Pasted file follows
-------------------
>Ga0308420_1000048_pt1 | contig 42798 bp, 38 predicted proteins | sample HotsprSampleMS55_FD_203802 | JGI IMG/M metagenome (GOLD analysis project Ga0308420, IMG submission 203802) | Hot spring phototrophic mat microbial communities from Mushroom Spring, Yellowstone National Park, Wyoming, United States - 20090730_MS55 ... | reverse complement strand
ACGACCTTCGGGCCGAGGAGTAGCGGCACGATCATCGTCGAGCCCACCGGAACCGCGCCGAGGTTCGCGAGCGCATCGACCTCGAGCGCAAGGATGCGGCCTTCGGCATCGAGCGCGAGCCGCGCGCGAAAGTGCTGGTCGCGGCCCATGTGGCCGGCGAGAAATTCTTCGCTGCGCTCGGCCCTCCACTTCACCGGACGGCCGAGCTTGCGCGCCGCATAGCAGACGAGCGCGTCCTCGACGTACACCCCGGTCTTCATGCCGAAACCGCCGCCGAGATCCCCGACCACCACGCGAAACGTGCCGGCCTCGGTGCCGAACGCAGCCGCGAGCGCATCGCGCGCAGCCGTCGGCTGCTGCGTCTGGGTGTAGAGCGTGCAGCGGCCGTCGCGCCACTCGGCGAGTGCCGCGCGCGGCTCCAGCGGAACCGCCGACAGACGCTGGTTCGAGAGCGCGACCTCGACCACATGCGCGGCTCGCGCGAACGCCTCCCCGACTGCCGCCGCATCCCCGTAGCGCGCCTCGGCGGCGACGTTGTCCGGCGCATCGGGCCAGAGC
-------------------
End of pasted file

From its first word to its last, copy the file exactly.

>Ga0308420_1000048_pt1 | contig 42798 bp, 38 predicted proteins | sample HotsprSampleMS55_FD_203802 | JGI IMG/M metagenome (GOLD analysis project Ga0308420, IMG submission 203802) | Hot spring phototrophic mat microbial communities from Mushroom Spring, Yellowstone National Park, Wyoming, United States - 20090730_MS55 ... | reverse complement strand
ACGACCTTCGGGCCGAGGAGTAGCGGCACGATCATCGTCGAGCCCACCGGAACCGCGCCGAGGTTCGCGAGCGCATCGACCTCGAGCGCAAGGATGCGGCCTTCGGCATCGAGCGCGAGCCGCGCGCGAAAGTGCTGGTCGCGGCCCATGTGGCCGGCGAGAAATTCTTCGCTGCGCTCGGCCCTCCACTTCACCGGACGGCCGAGCTTGCGCGCCGCATAGCAGACGAGCGCGTCCTCGACGTACACCCCGGTCTTCATGCCGAAACCGCCGCCGAGATCCCCGACCACCACGCGAAACGTGCCGGCCTCGGTGCCGAACGCAGCCGCGAGCGCATCGCGCGCAGCCGTCGGCTGCTGCGTCTGGGTGTAGAGCGTGCAGCGGCCGTCGCGCCACTCGGCGAGTGCCGCGCGCGGCTCCAGCGGAACCGCCGACAGACGCTGGTTCGAGAGCGCGACCTCGACCACATGCGCGGCTCGCGCGAACGCCTCCCCGACTGCCGCCGCATCCCCGTAGCGCGCCTCGGCGGCGACGTTGTCCGGCGCATCGGGCCAGAGC